Pilot Randomized Controlled Trial of a Home Vegetable Gardening Intervention among Older Cancer Survivors Shows Feasibility, Satisfaction, and Promise in Improving Vegetable and Fruit Consumption, Reassurance of Worth, and the Trajectory of Central Adiposity

Published:January 02, 2018DOI:https://doi.org/10.1016/j.jand.2017.11.001



      Holistic approaches are sought to improve lifestyle behaviors and health of cancer survivors long term.


      Our aim was to explore whether a home-based vegetable gardening intervention is feasible and whether it improves diet and other health-related outcomes among older cancer survivors.


      We conducted a feasibility trial in which cancer survivors were randomized to receive a year-long gardening intervention immediately or to a wait-list control arm. Home visits at baseline and 1 year assessed physical performance, anthropometric indices, behavioral and psychosocial outcomes, and biomarkers.


      Participants included 46 older (aged 60+ years) survivors of locoregionally staged cancers across Alabama from 2014 to 2016. Forty-two completed 1-year follow-up.


      Cooperative extension master gardeners delivered guidance to establish three seasonal vegetable gardens at survivors’ homes. Plants, seeds, and gardening supplies were provided.


      Primary outcomes were feasibility targets of 80% accrual and retention, and an absence of serious adverse events; other outcomes were secondary and explored potential benefits.

      Statistical analyses

      Baseline to follow-up changes were assessed within and between arms using paired t, McNemar’s, and χ2 tests.


      This trial proved to be safe and demonstrated 91.3% retention; 70% of intervention participants rated their experience as “excellent,” and 85% would “do it again.” Data suggest significantly increased reassurance of worth (+0.49 vs −0.45) and attenuated increases in waist circumference (+2.30 cm vs +7.96 cm) in the gardening vs control arms (P=0.02). Vegetable and fruit consumption increased by approximately 1 serving/day within the gardening arm from baseline to follow-up (mean [standard error]=1.34 [1.2] to 2.25 [1.9] servings/day; P=0.02)] compared to controls (1.22 [1.1] to 1.12 [0.7]; P=0.77; between-arm P=0.06).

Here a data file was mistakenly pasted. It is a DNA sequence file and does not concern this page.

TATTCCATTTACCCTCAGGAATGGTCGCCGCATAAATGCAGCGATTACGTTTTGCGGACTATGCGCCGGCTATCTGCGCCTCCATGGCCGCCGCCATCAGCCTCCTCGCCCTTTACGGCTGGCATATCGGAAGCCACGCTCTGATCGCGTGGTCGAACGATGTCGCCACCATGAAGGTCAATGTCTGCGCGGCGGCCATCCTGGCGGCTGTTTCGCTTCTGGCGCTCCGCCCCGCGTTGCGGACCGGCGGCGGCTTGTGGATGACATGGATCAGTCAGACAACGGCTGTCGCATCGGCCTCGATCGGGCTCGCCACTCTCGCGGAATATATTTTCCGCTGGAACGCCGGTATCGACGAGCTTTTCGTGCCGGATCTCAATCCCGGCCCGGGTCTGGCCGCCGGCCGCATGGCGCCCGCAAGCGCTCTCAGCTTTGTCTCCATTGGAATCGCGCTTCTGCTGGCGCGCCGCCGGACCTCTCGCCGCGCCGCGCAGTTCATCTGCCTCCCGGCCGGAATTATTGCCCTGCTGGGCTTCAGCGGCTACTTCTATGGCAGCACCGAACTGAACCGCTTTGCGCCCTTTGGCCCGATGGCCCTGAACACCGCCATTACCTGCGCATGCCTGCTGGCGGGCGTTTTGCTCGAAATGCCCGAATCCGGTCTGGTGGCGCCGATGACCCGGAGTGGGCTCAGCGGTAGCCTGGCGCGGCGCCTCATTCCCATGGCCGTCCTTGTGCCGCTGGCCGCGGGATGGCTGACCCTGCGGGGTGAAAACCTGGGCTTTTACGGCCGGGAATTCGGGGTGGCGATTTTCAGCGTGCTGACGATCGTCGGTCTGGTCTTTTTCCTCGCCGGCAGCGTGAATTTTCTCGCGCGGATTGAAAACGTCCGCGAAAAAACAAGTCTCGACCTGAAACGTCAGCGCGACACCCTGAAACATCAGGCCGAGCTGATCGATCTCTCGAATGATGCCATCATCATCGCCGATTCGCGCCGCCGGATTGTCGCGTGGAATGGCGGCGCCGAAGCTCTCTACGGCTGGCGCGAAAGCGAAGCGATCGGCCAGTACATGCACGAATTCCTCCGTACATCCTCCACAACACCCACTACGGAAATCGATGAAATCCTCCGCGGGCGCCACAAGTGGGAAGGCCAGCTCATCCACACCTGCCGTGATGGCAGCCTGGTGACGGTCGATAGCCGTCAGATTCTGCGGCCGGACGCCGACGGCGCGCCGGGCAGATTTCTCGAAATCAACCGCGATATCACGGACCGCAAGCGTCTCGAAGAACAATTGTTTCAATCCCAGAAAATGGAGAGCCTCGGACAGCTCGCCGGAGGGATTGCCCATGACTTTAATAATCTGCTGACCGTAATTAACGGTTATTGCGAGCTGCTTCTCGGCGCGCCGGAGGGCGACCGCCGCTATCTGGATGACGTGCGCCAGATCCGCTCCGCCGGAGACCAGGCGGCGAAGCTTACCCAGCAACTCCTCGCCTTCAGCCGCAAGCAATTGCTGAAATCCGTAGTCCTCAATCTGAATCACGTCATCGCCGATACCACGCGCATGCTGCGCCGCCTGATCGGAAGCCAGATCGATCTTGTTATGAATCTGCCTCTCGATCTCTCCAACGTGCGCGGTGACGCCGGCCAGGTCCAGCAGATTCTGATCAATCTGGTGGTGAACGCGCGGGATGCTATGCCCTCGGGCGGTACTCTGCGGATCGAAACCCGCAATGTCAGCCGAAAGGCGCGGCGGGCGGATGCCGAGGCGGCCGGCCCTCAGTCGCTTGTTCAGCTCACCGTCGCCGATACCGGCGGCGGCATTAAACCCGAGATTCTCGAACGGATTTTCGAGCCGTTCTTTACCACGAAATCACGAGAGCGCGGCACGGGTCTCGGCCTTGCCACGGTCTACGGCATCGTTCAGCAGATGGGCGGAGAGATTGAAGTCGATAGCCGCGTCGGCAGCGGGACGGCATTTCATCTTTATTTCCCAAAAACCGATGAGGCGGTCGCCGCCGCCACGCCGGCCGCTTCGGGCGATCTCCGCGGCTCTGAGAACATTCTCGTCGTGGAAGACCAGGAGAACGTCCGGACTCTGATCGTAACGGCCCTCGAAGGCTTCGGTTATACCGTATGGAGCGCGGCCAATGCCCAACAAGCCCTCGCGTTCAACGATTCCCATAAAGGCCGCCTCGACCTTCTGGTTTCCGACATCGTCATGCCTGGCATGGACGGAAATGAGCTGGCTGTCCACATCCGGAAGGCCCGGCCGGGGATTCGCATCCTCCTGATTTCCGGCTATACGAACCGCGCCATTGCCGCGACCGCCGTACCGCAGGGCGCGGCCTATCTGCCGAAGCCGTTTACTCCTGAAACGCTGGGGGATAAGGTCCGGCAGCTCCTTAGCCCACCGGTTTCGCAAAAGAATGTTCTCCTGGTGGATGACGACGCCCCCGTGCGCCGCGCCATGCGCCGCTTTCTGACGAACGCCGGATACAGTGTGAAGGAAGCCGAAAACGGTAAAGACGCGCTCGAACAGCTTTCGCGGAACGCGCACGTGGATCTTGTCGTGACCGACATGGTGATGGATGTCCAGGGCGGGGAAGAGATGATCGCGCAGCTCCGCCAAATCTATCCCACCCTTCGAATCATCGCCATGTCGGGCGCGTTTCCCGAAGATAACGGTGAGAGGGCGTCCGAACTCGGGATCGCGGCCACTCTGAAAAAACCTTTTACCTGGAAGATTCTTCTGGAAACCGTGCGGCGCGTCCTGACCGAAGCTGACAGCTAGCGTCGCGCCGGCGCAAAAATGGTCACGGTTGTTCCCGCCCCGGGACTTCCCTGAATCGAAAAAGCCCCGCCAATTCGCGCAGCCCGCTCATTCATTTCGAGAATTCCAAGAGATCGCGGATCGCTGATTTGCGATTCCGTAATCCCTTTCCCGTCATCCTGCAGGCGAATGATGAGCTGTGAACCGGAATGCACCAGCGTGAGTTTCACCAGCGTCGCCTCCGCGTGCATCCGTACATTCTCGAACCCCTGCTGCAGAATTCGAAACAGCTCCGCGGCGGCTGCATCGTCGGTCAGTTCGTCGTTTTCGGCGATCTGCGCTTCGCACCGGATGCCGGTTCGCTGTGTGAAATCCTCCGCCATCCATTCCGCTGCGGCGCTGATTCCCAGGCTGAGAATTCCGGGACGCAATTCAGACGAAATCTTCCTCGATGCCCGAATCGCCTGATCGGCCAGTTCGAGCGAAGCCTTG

The home vegetable gardening intervention among older cancer survivors was feasible and suggested improvements in vegetable and fruit consumption and reassurance of worth; data also suggest attenuated increases in waist circumference. Continued study of vegetable gardening interventions is warranted to improve health, health behaviors, and well-being of older cancer survivors.


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      W. Demark-Wahnefried is a professor of Nutrition Sciences, University of Alabama at Birmingham, Wallace Tumor Institute, Birmingham.


      M. G. Cases is a postdoctoral fellow, University of Alabama at Birmingham, Wallace Tumor Institute, Birmingham.


      A. B. Cantor is a professor of preventive medicine, University of Alabama at Birmingham, Wallace Tumor Institute, Birmingham.


      J. Locher is a professor of medicine, Division of Gerontology, Geriatrics and Palliative Care, University of Alabama at Birmingham, Wallace Tumor Institute, Birmingham.


      Y. Tsuruta is a researcher V, University of Alabama at Birmingham, Wallace Tumor Institute, Birmingham.


      M. Daniel is a doctoral candidate in biology, University of Alabama at Birmingham, Wallace Tumor Institute, Birmingham.


      R. Kala is a postdoctoral fellow, University of Alabama at Birmingham, Wallace Tumor Institute, Birmingham.


      J. F. De Los Santos is a professor of radiation oncology, University of Alabama at Birmingham, Wallace Tumor Institute, Birmingham.


      A. D. Frugé is an assistant professor of nutrition, dietetics and hospitality management, Auburn University, Auburn, AL; at the time of the study, he was a postdoctoral fellow, University of Alabama at Birmingham, Wallace Tumor Institute, Birmingham.


      K. P. Smith is state master gardener program coordinator, Alabama Cooperative Extension System, Auburn University, Auburn AL.


      H. J. Cohen is a professor of medicine, Duke University Medical Center, Durham, NC.